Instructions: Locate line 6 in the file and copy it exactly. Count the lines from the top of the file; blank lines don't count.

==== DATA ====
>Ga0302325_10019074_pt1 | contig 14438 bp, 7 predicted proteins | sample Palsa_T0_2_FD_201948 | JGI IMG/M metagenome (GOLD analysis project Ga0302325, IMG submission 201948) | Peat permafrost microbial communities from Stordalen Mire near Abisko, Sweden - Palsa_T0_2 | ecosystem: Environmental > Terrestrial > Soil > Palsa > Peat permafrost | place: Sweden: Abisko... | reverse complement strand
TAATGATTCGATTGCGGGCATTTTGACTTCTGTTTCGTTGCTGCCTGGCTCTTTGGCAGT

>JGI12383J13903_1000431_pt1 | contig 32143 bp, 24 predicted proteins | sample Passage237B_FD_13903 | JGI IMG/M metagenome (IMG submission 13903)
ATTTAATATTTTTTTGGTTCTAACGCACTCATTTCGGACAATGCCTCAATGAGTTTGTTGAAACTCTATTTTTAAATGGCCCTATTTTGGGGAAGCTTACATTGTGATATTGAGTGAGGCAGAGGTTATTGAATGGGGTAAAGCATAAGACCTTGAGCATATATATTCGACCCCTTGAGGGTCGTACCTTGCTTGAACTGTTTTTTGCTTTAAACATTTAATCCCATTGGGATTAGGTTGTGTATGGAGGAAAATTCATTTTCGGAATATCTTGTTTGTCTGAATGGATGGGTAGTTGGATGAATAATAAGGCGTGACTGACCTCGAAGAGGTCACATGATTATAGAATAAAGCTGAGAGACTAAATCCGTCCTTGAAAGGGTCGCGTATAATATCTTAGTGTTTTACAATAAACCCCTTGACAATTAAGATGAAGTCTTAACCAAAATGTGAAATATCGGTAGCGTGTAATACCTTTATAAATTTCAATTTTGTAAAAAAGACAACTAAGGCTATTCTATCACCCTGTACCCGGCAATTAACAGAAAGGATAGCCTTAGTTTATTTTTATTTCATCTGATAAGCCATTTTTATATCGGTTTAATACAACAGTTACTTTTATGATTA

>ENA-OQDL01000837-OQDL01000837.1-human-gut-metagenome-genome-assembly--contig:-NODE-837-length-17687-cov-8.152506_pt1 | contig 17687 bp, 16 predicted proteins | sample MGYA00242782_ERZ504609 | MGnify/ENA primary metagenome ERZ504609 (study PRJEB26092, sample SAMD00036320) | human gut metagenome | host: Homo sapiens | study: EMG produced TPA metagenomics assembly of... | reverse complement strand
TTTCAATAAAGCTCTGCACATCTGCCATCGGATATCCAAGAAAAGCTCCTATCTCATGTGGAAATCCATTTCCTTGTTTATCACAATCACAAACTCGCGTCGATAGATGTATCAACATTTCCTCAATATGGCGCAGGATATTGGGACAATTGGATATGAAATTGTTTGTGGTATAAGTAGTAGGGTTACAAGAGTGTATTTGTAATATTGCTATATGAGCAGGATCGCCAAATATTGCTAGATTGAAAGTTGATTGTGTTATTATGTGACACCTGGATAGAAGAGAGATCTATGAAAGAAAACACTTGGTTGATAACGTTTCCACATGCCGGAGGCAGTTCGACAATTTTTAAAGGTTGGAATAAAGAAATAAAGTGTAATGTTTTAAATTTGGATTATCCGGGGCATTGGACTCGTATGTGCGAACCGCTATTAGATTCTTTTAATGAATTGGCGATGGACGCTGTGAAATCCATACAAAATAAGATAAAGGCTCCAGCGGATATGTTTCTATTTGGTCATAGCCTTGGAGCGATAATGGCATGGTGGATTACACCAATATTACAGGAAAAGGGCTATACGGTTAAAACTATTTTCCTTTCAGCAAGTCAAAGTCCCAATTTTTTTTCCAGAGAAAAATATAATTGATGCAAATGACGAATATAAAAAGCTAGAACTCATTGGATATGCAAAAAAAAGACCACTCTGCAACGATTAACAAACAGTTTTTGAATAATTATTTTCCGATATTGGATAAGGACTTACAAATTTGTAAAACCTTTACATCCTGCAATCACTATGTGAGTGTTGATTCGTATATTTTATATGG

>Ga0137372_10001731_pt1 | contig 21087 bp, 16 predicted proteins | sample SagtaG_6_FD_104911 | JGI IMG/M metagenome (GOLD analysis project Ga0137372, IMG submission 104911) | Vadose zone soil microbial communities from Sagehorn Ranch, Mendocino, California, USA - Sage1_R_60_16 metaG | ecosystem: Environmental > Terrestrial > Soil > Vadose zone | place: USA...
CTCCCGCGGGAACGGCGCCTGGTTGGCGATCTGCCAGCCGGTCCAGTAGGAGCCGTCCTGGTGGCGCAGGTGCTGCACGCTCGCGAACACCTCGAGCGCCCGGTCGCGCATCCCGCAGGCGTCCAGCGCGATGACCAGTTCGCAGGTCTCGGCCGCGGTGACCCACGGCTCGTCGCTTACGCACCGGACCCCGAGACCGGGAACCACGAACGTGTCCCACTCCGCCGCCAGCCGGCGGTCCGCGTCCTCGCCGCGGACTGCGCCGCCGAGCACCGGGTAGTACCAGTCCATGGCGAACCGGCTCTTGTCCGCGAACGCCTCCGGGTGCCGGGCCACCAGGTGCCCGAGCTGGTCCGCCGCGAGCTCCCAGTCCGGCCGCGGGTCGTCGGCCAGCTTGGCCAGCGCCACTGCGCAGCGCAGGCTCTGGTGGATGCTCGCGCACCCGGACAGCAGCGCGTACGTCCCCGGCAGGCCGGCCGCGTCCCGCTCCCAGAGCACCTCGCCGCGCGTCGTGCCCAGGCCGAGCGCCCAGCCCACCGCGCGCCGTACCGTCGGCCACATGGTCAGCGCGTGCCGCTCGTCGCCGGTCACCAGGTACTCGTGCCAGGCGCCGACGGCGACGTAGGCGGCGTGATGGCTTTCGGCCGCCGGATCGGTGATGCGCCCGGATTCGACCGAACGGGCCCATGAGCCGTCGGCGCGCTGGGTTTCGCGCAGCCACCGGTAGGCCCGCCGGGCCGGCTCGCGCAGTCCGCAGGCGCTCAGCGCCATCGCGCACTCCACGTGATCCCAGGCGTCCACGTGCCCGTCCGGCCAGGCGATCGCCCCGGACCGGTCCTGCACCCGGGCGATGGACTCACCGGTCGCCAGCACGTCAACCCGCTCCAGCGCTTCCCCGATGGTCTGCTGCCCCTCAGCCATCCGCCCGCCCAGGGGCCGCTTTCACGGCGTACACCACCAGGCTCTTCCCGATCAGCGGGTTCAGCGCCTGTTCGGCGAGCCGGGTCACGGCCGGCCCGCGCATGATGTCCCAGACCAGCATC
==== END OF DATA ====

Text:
TTTCAATAAAGCTCTGCACATCTGCCATCGGATATCCAAGAAAAGCTCCTATCTCATGTGGAAATCCATTTCCTTGTTTATCACAATCACAAACTCGCGTCGATAGATGTATCAACATTTCCTCAATATGGCGCAGGATATTGGGACAATTGGATATGAAATTGTTTGTGGTATAAGTAGTAGGGTTACAAGAGTGTATTTGTAATATTGCTATATGAGCAGGATCGCCAAATATTGCTAGATTGAAAGTTGATTGTGTTATTATGTGACACCTGGATAGAAGAGAGATCTATGAAAGAAAACACTTGGTTGATAACGTTTCCACATGCCGGAGGCAGTTCGACAATTTTTAAAGGTTGGAATAAAGAAATAAAGTGTAATGTTTTAAATTTGGATTATCCGGGGCATTGGACTCGTATGTGCGAACCGCTATTAGATTCTTTTAATGAATTGGCGATGGACGCTGTGAAATCCATACAAAATAAGATAAAGGCTCCAGCGGATATGTTTCTATTTGGTCATAGCCTTGGAGCGATAATGGCATGGTGGATTACACCAATATTACAGGAAAAGGGCTATACGGTTAAAACTATTTTCCTTTCAGCAAGTCAAAGTCCCAATTTTTTTTCCAGAGAAAAATATAATTGATGCAAATGACGAATATAAAAAGCTAGAACTCATTGGATATGCAAAAAAAAGACCACTCTGCAACGATTAACAAACAGTTTTTGAATAATTATTTTCCGATATTGGATAAGGACTTACAAATTTGTAAAACCTTTACATCCTGCAATCACTATGTGAGTGTTGATTCGTATATTTTATATGG